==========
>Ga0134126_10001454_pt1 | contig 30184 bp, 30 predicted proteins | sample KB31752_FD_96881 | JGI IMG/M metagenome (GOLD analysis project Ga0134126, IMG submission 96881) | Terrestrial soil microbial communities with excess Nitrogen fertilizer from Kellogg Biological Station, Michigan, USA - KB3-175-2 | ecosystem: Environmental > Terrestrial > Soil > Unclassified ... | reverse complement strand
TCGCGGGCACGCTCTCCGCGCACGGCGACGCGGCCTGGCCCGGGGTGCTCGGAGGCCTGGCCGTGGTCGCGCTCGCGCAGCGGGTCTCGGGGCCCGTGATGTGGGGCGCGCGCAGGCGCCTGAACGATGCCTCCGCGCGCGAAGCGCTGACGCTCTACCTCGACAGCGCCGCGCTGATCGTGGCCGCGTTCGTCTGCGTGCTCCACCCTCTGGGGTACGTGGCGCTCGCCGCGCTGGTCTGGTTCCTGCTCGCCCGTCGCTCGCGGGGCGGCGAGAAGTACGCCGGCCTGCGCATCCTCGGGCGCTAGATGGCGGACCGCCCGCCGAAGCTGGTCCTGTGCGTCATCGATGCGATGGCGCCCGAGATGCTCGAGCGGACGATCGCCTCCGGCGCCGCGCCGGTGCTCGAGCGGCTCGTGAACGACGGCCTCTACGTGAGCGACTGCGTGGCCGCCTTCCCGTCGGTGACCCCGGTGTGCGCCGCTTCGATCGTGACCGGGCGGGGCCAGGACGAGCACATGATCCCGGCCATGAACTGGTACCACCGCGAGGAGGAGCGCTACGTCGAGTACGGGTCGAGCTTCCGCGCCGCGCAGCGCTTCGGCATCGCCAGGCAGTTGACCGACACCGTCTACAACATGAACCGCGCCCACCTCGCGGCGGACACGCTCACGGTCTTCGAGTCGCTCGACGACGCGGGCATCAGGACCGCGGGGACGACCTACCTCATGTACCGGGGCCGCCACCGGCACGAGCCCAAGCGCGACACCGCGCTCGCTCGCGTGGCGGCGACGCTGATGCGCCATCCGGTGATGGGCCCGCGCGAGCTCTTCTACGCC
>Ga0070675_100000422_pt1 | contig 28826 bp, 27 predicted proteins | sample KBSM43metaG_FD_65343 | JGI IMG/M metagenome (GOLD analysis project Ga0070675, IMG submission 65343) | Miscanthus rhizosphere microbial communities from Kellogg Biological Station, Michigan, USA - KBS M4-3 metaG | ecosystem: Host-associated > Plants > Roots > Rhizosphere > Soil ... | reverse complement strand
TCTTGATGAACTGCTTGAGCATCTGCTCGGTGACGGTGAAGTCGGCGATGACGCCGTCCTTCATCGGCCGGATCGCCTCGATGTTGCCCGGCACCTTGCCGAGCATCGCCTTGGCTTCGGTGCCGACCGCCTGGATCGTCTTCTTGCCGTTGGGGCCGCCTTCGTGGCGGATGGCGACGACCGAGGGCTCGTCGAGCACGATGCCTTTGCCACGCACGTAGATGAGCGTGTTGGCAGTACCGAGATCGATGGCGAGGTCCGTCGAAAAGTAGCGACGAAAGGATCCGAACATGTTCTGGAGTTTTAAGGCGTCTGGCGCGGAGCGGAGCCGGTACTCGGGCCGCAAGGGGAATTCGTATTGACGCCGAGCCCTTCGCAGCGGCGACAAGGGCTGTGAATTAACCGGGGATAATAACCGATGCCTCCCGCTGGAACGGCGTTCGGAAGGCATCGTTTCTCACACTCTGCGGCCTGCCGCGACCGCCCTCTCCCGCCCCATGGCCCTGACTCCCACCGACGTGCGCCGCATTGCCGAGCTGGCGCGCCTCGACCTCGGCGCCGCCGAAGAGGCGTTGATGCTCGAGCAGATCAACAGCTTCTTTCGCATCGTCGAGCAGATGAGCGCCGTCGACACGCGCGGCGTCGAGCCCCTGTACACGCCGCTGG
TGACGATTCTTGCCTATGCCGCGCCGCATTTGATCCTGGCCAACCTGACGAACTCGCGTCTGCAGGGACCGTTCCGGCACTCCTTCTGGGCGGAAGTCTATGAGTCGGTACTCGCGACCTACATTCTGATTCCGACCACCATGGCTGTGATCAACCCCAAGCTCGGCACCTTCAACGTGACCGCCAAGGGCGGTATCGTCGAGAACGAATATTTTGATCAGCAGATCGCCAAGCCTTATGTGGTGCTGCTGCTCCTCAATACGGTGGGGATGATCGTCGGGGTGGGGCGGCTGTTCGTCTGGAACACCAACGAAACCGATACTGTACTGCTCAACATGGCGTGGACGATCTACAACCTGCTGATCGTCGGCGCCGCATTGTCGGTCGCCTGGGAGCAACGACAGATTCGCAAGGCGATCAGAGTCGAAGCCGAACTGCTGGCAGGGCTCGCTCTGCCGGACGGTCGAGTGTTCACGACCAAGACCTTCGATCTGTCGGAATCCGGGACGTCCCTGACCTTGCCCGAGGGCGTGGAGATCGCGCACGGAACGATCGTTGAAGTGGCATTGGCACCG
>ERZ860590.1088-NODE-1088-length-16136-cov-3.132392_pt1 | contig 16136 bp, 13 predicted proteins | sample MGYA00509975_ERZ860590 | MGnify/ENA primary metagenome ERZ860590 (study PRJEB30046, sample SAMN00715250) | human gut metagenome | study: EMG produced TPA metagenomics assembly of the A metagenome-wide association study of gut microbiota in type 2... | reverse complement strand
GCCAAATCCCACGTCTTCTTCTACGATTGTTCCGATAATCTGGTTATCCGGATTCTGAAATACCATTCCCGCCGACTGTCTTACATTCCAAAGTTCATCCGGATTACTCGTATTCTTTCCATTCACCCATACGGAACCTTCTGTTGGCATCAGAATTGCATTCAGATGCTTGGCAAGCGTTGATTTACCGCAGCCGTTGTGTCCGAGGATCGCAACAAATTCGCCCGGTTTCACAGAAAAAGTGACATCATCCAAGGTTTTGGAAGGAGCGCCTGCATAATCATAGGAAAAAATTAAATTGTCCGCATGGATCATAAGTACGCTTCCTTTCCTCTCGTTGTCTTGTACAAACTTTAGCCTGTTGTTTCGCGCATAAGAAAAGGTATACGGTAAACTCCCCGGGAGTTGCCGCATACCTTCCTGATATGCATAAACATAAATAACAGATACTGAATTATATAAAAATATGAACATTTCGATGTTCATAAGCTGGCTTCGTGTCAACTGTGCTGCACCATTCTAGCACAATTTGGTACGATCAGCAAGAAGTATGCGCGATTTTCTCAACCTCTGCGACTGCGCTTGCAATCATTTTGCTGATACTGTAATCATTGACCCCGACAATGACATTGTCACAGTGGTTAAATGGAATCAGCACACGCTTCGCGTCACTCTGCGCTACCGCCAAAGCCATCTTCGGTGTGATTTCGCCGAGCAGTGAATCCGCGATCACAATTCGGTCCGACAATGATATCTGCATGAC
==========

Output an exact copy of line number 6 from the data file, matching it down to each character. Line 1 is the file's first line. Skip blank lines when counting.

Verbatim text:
>ERZ860590.1088-NODE-1088-length-16136-cov-3.132392_pt1 | contig 16136 bp, 13 predicted proteins | sample MGYA00509975_ERZ860590 | MGnify/ENA primary metagenome ERZ860590 (study PRJEB30046, sample SAMN00715250) | human gut metagenome | study: EMG produced TPA metagenomics assembly of the A metagenome-wide association study of gut microbiota in type 2... | reverse complement strand